For which of you, intending to build a tower, sitteth not down first, and counteth the cost, whether he have sufficient to finish it? Luke 14:28 KJV
This Bible verse is not about Jesus giving real estate development or small business financial advice but for the sake of some entrepreneurs I wish He would have. Sadly, it is not an infrequent occurrence that CEDF’s lending department receives applications related to stalled projects. The owner thought they had enough money but they ran out because of unforeseen responsibilities imposed by government regulations, increases in the price of equipment or materials, delays in construction, etc.
Sometimes these situations are obviously foreseeable, some are pure bad luck. But the common factor in three examples that I have heard about lately, and the element that makes these head-slappingly tragic is that a lease was signed before a carefully considered set of cost estimates was totaled.
Of course, you might say, you have to sign a lease and get possession of the space in order to start building, and only then do you discover the overruns.
But the scenarios I’ve seen aren’t the bad luck kind, they’re the reckless, hope for the best, “I’m sure we can finish for cheap” sort of problems. And they come up frequently.
Something in the impatient psyche of an entrepreneur makes them believe that the location they have chosen is the last one on earth suitable for their project. And naturally the landlord or leasing agent has revealed that several other serious parties are ready to commit and snatch the opportunity away. Indeed, they will never forget this one.
It’s often taken on authority that the right way to sell is to develop a consultative approach that makes you a trusted advisor to your customer. They won’t be able to bear using a competitor because of all of the warm and fuzzy advantages you bring to the relationship. It’s pretty well demonstrated that this is true.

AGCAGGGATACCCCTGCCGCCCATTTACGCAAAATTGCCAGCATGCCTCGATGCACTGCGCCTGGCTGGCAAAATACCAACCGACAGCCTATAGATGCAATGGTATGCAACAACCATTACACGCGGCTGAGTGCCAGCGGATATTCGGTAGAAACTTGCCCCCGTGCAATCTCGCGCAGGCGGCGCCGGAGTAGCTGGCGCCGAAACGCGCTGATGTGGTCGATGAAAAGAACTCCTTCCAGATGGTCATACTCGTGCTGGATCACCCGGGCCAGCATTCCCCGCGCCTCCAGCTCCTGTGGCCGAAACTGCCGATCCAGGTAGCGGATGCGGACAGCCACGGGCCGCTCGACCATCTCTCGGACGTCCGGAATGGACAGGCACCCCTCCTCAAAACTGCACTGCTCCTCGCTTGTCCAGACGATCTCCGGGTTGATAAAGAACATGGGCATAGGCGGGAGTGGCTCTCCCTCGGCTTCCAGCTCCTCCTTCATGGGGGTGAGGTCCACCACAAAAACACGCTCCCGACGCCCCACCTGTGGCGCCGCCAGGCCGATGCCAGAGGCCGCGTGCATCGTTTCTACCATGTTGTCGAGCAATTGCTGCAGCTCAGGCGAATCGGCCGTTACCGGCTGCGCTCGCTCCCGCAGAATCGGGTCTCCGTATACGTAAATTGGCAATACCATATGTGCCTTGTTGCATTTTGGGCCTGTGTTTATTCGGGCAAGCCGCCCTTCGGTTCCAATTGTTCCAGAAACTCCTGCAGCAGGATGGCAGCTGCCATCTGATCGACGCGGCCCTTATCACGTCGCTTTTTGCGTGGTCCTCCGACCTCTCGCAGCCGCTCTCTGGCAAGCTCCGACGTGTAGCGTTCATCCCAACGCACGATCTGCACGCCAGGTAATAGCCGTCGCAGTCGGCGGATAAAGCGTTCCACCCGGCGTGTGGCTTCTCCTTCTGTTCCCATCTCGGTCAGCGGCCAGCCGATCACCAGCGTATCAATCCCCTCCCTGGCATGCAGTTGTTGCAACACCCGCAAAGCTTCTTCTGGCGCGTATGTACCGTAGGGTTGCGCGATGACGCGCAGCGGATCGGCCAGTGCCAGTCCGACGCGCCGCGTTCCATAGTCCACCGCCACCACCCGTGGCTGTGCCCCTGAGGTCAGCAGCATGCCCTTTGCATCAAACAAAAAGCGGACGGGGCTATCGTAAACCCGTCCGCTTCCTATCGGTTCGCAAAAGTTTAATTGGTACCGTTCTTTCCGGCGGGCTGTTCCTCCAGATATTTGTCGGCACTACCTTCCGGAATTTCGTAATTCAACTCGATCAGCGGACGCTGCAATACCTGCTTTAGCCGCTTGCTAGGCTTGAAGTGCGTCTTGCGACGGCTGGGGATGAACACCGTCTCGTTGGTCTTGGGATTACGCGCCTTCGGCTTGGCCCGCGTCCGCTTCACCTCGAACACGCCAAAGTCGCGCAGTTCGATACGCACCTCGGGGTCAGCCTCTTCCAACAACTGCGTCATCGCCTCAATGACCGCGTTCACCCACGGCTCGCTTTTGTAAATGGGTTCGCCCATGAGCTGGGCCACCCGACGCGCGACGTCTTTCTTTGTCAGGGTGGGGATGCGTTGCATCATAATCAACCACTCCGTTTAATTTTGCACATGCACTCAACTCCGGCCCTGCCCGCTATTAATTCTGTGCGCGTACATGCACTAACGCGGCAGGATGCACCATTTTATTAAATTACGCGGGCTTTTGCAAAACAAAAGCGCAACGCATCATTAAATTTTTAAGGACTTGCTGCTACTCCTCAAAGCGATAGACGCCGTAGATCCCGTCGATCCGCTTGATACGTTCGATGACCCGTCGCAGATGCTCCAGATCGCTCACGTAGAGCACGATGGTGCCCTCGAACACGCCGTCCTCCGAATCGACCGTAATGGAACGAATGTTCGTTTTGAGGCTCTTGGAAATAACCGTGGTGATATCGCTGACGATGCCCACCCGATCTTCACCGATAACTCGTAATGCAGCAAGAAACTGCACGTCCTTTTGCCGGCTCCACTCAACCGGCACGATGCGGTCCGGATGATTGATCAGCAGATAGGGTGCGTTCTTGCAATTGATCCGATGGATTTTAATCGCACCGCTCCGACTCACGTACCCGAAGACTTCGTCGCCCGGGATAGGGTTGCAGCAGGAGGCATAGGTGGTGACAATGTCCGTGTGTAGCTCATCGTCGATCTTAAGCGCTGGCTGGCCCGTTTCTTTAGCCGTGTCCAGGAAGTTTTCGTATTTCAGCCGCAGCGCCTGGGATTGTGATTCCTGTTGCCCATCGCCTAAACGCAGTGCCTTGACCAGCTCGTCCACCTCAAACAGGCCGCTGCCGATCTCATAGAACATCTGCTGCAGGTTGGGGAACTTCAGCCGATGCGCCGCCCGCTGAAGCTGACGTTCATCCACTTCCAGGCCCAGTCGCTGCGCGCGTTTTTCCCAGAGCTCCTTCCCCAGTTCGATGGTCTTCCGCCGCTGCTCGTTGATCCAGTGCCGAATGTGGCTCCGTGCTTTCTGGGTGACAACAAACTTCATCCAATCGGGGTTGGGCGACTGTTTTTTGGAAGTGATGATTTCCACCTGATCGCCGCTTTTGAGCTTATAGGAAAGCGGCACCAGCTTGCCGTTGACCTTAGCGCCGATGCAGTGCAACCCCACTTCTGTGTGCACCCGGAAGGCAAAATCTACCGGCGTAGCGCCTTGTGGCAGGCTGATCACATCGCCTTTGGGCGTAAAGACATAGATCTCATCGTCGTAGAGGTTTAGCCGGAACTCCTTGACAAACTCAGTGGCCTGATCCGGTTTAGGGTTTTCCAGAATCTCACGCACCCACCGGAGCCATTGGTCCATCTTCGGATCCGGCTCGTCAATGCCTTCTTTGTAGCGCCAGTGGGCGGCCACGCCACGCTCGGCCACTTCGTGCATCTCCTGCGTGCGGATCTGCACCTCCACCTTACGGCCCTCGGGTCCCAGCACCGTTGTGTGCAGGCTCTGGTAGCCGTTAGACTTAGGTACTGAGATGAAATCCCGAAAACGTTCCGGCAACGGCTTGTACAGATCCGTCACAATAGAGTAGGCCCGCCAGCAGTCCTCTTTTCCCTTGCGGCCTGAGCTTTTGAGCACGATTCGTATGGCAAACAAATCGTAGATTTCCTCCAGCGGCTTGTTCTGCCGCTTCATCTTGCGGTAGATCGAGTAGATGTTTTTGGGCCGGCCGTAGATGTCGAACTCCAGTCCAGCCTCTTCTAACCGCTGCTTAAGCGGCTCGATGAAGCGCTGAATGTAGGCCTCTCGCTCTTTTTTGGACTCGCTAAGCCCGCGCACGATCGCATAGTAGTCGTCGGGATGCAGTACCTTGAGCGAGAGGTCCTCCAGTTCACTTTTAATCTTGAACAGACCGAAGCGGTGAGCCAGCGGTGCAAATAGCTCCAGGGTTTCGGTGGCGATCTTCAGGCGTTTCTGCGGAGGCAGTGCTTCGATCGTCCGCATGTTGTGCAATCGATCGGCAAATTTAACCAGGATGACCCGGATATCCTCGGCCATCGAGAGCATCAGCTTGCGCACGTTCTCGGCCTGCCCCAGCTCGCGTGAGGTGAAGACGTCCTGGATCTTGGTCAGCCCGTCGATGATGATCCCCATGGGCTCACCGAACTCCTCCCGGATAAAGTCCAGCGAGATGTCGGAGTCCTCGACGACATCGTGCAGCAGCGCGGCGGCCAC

But this article credibly explains why this goal is so often unreachable and that training provided to sales team members doesn’t stick long enough to make a difference. The problem is not with the sales staff or the training but the organizational culture. The author explains why talking a great game about being consultative with customers doesn’t stand a chance with so much of the work environment rewards the transactional approach.
Transactional selling can work too. But it makes it easier for customers to simply scurry away when they can use the internet to buy somewhere else and save a nickel. So unless you can build a transactional, high-volume, low-margin selling machine that beats all of your bigger competitors doing the same, it’s time to take a proper look at what is really required when we talk about serving customers and becoming an advisor.
Imagine racking up big debt and betting all on opening a small store only to find out the next day a big box competitor had come to town. Nick Tarzia, explains how he survived by finding out what his customers wanted and how it eventually led to success owning Awesome Toys & Gifts in Stamford and Westport.